For many years the meat-eating consumer was happy to walk up to the counter of McDonald’s, point to the artistically crafted picture of a burger to place their order and eat the item without questioning its contents or origin. It was what it was, on face value, a ‘tasty’ burger not too dissimilar to how you see it advertised on television or in print. Then the consumer became more discerning. They wanted to know; they needed to know, it was their right to know of origin, food chains, process and constituent ingredients. In a huge break from previous secretive and closed doors ways, it was reported this week that Ronald McDonald has opened the doors of his so-called ‘top secret food plant factory’ to let ABC’s Good Morning America crews see where the magic happens and to tell the story of origin – to witness the Big Mac at source.
It is all part of a wider campaign that the food chain calls “Our food, your questions” but it got me to thinking of the parallels that I and others in this technology field increasingly encounter around Cloud hosting and origins, something that was previously unchallenged by the discerning consumer of Cloud-based services.
In the video we hear the notion that “Millennials are driving the food bus” and whilst it may not be a Millennial per se that is driving the Cloud service scrutiny bus, it might just be Millennial behavior type being adopted across generations or as Brian Solis put it recently to our CMO, “Generation C.”
What is inside the Big Mac Cloud?
The notion of the Cloud is nothing new but mass adoption of Cloud based service offerings is and now the consumer is asking the kind of questions that previously were not an issue. In the same way the consumer was happy to pay their money for their burger and not question anything of its provenance, the Cloud is now also under such scrutiny and as I share a liking for socks as fancy as Ronald McDonald, I too am also happy to entertain discussions around the origins of our Cloud delivery.
Cloud consumption habits have changed, partly because technology has but also because of consumer demand for light-weight and agile methods of delivery without the need to self-host. On the whole, the privacy concerns had gone away, the recent Apple and Snapchat issues have only slightly stirred up the conversation again and so it was that trust in the Cloud and where data was physically hosted was not an issue. But just as McDonald’s are reacting by throwing open the factory doors, Cloud hosting providers are also seeing such questions rise up the agenda. It is no longer just consumption for the sake of consumption and using the Cloud because that is what everyone does or soon will conduct technology driven marketing. Certainly in more regulated industries, consumption for some regulated industries means they want to know exactly where our data center is, where is the Cloud located if not an ethereal construction in the sky?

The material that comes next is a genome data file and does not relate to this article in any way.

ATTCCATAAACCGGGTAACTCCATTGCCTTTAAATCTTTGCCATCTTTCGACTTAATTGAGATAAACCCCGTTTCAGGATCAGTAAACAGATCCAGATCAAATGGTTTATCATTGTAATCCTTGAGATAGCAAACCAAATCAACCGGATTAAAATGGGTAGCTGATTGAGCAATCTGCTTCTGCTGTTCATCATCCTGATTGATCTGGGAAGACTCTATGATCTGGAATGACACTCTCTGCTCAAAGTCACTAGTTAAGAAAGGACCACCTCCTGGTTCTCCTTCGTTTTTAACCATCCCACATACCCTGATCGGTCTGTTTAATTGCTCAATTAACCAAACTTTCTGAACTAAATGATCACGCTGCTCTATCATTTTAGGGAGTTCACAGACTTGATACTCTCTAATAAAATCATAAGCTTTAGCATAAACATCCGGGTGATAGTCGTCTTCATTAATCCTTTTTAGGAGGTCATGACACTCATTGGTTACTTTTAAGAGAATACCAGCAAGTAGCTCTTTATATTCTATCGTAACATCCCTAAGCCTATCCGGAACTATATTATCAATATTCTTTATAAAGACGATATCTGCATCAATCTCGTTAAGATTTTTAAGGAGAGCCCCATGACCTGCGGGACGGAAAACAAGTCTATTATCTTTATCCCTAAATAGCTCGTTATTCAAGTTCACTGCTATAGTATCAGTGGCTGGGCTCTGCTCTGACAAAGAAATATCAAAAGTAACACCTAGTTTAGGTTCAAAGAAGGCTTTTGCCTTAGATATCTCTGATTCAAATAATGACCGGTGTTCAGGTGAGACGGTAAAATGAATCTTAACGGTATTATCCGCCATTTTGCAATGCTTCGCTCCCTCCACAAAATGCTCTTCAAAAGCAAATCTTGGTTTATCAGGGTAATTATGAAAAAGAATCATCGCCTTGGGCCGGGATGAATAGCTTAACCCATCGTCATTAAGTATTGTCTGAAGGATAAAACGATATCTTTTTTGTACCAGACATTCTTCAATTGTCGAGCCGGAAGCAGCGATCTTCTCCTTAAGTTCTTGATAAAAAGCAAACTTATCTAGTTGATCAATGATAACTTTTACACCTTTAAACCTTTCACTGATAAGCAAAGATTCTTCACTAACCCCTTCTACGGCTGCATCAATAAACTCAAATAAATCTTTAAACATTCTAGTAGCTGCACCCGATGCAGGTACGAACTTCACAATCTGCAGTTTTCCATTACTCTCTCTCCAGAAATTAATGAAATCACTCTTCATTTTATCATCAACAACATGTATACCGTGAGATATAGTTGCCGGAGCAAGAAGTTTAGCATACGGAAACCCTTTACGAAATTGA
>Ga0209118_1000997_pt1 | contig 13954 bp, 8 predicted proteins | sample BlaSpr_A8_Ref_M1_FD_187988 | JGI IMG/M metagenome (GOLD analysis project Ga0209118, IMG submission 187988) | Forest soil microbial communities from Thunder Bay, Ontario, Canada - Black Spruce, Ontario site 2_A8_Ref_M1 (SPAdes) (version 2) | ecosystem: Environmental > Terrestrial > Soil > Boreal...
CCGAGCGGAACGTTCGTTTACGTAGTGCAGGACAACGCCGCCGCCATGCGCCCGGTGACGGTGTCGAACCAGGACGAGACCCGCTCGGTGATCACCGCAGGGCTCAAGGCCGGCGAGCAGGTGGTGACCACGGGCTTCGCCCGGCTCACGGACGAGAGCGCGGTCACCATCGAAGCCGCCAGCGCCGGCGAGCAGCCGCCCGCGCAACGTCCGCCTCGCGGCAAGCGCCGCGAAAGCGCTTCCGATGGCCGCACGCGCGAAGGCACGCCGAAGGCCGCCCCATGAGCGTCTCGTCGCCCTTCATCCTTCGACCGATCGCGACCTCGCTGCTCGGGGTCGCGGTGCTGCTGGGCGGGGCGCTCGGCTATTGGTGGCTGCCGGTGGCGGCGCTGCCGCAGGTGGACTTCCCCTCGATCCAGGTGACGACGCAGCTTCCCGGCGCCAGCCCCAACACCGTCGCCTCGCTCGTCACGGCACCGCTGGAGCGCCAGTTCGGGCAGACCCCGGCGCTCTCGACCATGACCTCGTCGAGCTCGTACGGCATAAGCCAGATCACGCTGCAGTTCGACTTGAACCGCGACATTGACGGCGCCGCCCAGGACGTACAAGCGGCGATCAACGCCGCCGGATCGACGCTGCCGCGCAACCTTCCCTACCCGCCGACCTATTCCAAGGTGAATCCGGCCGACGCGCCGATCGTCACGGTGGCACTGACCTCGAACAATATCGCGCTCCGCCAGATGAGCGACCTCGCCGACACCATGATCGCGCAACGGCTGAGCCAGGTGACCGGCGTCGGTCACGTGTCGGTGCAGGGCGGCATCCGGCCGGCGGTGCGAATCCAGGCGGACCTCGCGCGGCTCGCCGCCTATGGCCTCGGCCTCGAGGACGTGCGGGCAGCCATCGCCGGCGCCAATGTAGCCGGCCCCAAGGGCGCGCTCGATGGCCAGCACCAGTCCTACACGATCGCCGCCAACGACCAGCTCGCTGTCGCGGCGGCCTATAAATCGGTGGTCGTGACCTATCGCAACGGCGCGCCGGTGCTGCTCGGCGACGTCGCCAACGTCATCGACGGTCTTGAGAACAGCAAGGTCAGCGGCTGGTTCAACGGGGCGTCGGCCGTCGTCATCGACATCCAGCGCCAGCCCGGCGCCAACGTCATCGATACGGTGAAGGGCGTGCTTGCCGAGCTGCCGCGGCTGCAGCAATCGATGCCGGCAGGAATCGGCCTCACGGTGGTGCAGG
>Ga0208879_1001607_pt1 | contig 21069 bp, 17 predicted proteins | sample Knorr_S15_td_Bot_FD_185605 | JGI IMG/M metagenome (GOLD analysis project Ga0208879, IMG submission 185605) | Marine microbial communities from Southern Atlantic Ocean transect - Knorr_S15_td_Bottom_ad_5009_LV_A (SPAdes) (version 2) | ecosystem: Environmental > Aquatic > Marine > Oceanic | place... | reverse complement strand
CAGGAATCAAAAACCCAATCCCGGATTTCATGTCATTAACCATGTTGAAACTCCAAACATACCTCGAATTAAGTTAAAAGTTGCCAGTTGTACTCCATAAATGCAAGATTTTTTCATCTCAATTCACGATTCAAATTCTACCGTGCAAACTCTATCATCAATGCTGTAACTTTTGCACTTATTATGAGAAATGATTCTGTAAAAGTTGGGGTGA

Sometimes ‘Europe’ is not local enough – even for the Cloud
For European SDL technology deployment with Amazon Web Services, you basically have it in Europe. But some customers are now asking or even insisting that it needs to be in Germany, if they do business in Germany. For a regulated industry user in Spain, the Cloud will possibly need to be hosted in Spain. So for all its mysterious omnipresent talk, the Cloud still often needs its hardware to be physically rooted in the country of service deployment, rather than a general acceptance that hosting it somewhere in Europe (as a means of avoiding latency issues of hosting European deployed services further afield) is satisfactory enough in itself. Does this mean that agility has to be sacrificed and undoes a key benefit of Cloud services? It is an interesting conversation to have.
At face value the Cloud is a perfectly rounded beef patty with a secret recipe for its success but I think it is good to question the origins of Cloud services and it should stand up to the same level of scrutiny as the origin of our food to provide transparency, trust and increase the adoption and deployment of such technologies that run in the Cloud.
Let me know your thoughts on the provenance of Cloud services in the comments below.